Turkey's PM Tayyip Erdogan
Turkey's PM Tayyip Erdoğan Reuters

Turkish Prime Minister Recep Tayyip Erdogan unveiled on Monday landmark reforms aimed at benefiting the country's Kurds, including a proposal to lower the percentage of votes required for a political party to enter parliament, which could brighten the parliamentary prospects of pro-Kurdish political parties.

The long-delayed measures also include lifting most of the restrictions on the use of Kurdish language in private schools, and an end to a ban on Muslim women wearing headscarves in state institutions, except in the case of judges, prosecutors, law enforcement officials and army members, Turkish newspaper Hurriyet Daily News reported.

“The 10 percent threshold in the current election system is not a system that [the ruling Justice and Development Party] AKP introduced. This threshold was present when we entered the elections for the first time,” Erdogan was quoted as saying by Hurriyet Daily News. “We are opening the floor to discussion on three alternatives to the threshold [which is currently 10 percent].”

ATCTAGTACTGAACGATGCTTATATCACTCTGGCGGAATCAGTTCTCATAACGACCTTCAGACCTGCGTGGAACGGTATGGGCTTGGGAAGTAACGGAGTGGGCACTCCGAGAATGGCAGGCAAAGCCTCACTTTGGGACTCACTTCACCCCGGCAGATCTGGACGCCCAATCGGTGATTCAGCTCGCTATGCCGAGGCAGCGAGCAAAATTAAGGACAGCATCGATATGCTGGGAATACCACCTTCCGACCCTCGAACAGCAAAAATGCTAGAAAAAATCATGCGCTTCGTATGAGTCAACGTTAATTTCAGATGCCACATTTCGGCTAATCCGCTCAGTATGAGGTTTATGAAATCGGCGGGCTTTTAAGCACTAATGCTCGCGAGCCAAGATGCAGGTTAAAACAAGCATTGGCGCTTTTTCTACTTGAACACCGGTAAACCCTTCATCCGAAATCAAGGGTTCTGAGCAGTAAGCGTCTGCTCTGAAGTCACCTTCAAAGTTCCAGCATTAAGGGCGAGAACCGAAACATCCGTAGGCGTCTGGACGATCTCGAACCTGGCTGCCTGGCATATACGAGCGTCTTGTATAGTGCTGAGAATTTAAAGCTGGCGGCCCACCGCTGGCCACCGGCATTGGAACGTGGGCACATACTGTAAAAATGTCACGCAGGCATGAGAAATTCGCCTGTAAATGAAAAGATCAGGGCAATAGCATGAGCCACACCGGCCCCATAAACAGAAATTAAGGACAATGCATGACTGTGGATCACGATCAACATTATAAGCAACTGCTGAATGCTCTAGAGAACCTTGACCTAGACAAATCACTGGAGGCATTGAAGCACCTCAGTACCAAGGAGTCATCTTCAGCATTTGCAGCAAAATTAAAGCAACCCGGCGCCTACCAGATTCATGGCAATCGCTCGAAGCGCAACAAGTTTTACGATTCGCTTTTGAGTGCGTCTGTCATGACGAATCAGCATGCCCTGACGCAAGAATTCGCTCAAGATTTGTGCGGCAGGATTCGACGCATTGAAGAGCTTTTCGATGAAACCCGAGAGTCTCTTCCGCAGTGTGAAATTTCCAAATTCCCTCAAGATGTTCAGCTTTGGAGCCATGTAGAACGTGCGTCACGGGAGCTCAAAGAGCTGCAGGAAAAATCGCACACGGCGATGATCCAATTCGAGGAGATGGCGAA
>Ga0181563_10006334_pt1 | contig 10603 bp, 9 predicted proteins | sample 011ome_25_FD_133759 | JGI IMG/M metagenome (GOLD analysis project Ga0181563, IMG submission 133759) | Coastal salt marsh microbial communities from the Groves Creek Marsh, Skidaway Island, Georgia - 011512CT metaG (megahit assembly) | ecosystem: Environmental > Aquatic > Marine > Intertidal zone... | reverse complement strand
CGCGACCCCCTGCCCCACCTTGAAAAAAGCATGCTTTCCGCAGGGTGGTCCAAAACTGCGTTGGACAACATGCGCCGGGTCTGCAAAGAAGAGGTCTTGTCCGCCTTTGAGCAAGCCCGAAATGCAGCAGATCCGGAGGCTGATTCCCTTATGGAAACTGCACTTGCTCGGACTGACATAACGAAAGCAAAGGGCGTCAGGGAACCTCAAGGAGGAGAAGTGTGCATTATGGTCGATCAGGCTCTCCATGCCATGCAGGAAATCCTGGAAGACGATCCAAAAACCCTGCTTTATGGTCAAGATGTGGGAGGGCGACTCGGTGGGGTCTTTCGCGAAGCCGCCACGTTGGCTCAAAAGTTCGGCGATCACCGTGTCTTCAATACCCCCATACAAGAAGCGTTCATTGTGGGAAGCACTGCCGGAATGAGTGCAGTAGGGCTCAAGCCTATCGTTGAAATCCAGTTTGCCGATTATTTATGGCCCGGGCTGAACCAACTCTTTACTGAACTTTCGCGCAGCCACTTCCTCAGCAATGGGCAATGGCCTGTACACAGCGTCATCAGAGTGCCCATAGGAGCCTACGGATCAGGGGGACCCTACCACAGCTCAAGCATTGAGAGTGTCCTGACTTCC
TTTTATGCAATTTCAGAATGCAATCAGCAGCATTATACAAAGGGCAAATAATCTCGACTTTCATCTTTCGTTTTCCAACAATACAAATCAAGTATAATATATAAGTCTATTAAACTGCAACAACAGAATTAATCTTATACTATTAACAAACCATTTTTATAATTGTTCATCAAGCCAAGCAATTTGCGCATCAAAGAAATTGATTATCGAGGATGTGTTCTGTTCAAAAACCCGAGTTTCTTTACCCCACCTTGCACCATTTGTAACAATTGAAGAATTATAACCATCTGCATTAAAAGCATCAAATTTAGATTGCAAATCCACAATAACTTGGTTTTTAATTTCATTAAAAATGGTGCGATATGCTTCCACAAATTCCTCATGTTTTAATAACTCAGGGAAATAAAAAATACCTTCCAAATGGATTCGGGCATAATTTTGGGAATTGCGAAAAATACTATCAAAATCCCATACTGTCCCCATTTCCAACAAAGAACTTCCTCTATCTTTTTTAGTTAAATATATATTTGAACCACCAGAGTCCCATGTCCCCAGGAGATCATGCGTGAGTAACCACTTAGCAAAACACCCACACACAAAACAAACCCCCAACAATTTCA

Pro-Kurdish parties, which usually win votes by a wide margin in Kurdish strongholds, often struggle to gain nationwide support, curtailing their entry to parliament.

“First option is we can continue with the current system of 10 percent,” or lower the threshold to 5 percent or remove the threshold altogether, Erdogan said. The minimum percentage of national votes required to receive treasury aid to political parties will be reduced to 3 percent, from the current threshold of 7 percent, Erdogan said.

Erdogan's reforms also include a ban on the mandatory student oath, which starts with the words “I’m Turkish, right, and hardworking,” in primary schools. And, the government will return religious property belonging to Syriac Christianity -- Christians speaking the Syriac language -- that was confiscated by the state, he said.

The prime minister’s initiative is expected to give a boost to the Kurdish resolution process, which was launched in 2012, and is aimed at ending the three-decade-long clash with Kurdish rebels who seek autonomy in the largely Kurdish southeast.

“It is not a rational to expect this package to meet all the problems of the country, although we wish we could do this,” Erdogan said, adding: “This package is not a result of a negotiation. It is a result of the people’s demands.”